As Londoner I’ve a fierce attachment to the Thames; crossing Blackfriars bridge on the top of a bus and looking west and then east always sends a shiver of love through my body. The Thames, to me, is the beating heart of London and I tend to assume that inhabitants of other cities feel the same way.
And what of Kyiv’s relationship to the Dnieper? It’s hard to know, the city doesn’t appear to go out of its way to encourage tourists. Much of the river (on the right bank) is lined by busy, noisy roads, I was hoping for an embankment walk, Southbank or similar and had heard that Obolonska Quay in the Obolon neighbourhood might suffice.
But first, breakfast
On this beautiful sunny and warm morning I head off in the direction of Golden Gate confident I’ll find a good place to eat. And indeed on Yaroslaviv Val I come across Café Yaroslava where I enjoy meat pancakes and a cappuccino.
The Yaroslava is one of the oldest cafés in Kyiv, opening in 1947 and famous for its savoury pancakes and rich pastries. The Ukrainian novelist Andrey Kurkov mentions the café in his novel ‘The Milkman in the Night’:
Unlike Veronika, I sat outside on the veranda.
Adrift in Obolon
A visit to Obolonska Quay is, it turns out, a major undertaking. The metro from Maidan is straight forward enough but once at Obolon there is no indication that one is in walking distance of a major European river. No signposts or handy maps, nothing, nothing at all.
Thus I’m forced to fall back on Google maps for a mile or so, directed down busy, hot roads and then through housing estates before finally stepping out onto the Quay and coming face-to-face with the river.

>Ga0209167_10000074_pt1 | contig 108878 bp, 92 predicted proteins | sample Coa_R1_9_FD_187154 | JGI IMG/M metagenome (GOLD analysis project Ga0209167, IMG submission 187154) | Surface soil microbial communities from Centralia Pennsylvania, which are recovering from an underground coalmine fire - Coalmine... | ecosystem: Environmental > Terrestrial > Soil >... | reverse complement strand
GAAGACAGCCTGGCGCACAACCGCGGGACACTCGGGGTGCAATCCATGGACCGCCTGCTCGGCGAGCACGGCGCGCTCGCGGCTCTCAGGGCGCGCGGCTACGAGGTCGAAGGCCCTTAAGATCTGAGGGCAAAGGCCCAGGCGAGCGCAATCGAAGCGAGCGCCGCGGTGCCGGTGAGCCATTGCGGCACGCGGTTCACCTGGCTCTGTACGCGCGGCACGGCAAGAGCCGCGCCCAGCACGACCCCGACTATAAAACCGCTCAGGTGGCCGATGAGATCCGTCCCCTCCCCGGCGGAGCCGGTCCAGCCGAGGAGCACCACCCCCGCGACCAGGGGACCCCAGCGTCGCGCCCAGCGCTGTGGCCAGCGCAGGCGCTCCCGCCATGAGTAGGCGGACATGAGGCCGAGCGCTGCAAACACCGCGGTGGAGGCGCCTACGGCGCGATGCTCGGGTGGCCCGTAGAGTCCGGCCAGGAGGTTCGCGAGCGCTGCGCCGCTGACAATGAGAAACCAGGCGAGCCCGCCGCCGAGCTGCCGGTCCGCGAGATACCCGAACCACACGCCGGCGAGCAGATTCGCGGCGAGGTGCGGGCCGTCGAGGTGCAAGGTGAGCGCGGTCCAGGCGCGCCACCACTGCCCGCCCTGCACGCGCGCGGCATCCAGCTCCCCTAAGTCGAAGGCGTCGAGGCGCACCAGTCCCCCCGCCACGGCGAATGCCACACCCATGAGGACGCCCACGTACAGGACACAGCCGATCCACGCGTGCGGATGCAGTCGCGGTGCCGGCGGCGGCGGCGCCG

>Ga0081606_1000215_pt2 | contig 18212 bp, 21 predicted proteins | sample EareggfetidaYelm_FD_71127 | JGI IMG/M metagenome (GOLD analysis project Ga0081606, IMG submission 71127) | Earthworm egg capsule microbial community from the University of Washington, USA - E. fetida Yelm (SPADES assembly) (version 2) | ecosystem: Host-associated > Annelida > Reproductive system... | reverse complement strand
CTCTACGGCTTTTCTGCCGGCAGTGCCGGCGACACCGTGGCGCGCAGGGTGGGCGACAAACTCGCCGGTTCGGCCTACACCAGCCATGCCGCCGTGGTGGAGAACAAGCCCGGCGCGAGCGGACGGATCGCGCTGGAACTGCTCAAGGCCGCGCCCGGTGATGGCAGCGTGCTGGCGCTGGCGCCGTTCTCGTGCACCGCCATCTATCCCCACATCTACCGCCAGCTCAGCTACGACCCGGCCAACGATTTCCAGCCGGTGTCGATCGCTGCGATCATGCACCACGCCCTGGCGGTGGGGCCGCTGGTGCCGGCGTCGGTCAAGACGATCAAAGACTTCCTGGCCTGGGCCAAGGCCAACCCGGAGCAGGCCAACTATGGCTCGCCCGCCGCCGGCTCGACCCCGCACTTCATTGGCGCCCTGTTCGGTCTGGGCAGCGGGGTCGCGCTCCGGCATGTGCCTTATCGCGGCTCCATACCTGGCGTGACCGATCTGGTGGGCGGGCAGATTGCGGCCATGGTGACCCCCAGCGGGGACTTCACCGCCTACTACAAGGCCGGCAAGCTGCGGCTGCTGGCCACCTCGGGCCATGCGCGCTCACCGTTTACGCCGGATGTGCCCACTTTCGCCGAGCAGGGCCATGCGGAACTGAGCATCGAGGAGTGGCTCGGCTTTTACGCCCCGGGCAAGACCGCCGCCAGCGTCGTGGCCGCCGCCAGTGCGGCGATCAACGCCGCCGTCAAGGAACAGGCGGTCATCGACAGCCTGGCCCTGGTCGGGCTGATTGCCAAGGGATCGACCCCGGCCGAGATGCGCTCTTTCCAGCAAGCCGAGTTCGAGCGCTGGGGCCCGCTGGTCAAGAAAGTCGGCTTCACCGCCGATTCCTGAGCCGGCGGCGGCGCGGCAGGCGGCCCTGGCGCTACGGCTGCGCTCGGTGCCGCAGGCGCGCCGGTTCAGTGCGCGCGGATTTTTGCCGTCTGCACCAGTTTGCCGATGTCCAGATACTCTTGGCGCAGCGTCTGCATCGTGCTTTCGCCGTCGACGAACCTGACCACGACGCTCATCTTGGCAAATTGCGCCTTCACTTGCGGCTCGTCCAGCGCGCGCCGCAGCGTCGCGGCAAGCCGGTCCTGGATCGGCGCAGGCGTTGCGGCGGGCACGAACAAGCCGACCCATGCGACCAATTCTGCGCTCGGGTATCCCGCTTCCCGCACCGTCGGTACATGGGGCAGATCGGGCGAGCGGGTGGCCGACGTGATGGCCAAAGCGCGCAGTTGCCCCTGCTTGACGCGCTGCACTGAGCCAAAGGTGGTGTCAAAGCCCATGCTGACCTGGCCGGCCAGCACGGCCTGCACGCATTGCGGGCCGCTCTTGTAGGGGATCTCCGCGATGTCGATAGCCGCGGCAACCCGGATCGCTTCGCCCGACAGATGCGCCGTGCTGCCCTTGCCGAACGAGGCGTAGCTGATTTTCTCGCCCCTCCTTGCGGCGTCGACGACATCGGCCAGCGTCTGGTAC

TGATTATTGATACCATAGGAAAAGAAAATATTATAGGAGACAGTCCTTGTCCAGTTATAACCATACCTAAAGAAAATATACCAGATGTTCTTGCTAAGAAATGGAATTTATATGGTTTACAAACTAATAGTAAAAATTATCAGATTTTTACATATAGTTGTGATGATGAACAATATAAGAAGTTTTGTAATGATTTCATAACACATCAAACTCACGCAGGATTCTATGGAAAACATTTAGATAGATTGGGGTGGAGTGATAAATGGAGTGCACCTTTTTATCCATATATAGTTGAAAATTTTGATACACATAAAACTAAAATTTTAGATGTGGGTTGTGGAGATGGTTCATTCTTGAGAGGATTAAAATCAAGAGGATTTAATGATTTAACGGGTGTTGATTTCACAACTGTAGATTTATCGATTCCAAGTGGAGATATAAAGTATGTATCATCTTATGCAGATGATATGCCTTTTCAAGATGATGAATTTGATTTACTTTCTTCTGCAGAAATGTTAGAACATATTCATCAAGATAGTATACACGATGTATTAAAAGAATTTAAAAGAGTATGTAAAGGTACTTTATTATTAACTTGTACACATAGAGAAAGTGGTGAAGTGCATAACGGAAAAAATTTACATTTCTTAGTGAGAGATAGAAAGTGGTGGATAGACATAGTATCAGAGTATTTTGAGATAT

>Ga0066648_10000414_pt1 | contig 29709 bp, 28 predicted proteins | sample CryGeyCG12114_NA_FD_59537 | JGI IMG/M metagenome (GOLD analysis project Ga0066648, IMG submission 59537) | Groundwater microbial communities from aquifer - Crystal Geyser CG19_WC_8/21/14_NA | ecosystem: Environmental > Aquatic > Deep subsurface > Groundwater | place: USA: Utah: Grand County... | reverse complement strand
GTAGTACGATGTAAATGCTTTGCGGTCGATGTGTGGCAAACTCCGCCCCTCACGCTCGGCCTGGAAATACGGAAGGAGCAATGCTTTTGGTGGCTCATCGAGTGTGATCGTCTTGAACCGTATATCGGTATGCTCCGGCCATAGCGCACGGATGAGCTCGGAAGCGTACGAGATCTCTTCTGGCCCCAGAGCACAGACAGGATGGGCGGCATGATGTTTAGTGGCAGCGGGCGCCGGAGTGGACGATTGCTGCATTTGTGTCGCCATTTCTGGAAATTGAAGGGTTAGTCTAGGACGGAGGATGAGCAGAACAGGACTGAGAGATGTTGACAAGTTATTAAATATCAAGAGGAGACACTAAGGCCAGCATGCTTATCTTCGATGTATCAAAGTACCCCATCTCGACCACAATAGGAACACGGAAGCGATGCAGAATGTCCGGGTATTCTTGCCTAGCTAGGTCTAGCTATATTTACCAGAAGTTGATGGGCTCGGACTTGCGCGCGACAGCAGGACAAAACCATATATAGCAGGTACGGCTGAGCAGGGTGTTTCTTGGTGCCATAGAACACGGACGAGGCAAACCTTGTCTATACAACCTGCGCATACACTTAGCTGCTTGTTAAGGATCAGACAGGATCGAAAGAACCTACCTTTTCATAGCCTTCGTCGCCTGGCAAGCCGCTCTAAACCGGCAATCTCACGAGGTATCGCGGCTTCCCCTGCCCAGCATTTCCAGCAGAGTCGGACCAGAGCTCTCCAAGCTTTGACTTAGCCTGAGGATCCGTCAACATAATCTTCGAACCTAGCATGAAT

And my first impression? ‘Gosh, this river is green!’. A deep green that reminds me of pea soup. A sign warning against swimming is ignored by several brave souls.
And on the riverbank, the beach in fact, families with blankets laden with food, a young couple sharing a cigarette, old people taking in the sun, a few drunks dancing to tinny sounds coming from an old radio. Anglers cast out, a young woman reads her book, dogs sniff about and kids pass by on bikes.
After a while the quay, and the possibility of continuing along the river ends, at a bridge. I wish the Dnieper farewell and make my way to the Pochaina metro station, some 3km away.
At Pochaina I come across a two indoor markets, one selling clothes and the other books.
At the first I fail to find a pair of shorts suitable for the hot weather while at the second I’m slightly disappointed to find all the books are new, I was hoping for some interesting second hand books.
Nevertheless, I enjoy mooching about the markets for an hour.
I take the metro back to Maidan, buy a coffee and sit around for a while watching Kyiv pass by before walking to the flat for a nap.
I meet my friend Anna at Golden Gate, we’re going to a Crimean restaurant but have an hour to kill before our table is ready. At the nearby Taphouse bar, we sit out in a courtyard for a beer.
A gentle late summer evening, a warm breeze, the chatter of people out enjoying themselves, I could be in Barcelona!
We finish our drinks and walk through central Kyiv to the Musafir restaurant.
The Musafir specialises in Crimean Tatar cuisine. The restaurant was originally based in Bakhchysarai, a city in central Crimea, but was forced to close and relocate to the mainland after the Russian invasion of 2014.
Happily the restaurant has proved exceedingly popular with the people of Kyiv and a second branch was opened in 2017.
I enjoy a wonderful portion of plov (pilaf)1, a lightly spiced mix of rice and meat, which was utterly delicious.
The restaurant is beautifully laid out, very good service, live music in the background and great coffee. Highly recommended.
After our meal we stop off at the N::B Cocktails Bar for drink.
Footnotes and further reading [ + ]
|1.||⇧||Take a look at this recipe from the My Simferopol Home blog|